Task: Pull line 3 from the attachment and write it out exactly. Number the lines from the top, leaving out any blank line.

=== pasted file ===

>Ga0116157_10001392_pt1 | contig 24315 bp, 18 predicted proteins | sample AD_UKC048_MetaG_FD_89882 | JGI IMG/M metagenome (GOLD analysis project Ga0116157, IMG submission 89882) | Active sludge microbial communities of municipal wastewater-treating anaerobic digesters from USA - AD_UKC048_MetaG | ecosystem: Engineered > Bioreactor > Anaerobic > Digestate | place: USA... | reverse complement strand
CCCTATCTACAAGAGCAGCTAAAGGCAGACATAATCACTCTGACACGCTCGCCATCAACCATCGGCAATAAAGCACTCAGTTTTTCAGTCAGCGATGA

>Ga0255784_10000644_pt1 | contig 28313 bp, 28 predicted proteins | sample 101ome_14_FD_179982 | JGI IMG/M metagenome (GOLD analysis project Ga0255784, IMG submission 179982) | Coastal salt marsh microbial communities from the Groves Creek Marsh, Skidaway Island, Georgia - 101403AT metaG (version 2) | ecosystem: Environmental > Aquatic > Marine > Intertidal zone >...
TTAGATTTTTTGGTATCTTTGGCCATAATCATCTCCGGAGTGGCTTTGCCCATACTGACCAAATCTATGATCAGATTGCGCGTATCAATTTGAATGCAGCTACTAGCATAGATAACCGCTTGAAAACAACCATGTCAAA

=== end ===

>Ga0255784_10000644_pt1 | contig 28313 bp, 28 predicted proteins | sample 101ome_14_FD_179982 | JGI IMG/M metagenome (GOLD analysis project Ga0255784, IMG submission 179982) | Coastal salt marsh microbial communities from the Groves Creek Marsh, Skidaway Island, Georgia - 101403AT metaG (version 2) | ecosystem: Environmental > Aquatic > Marine > Intertidal zone >...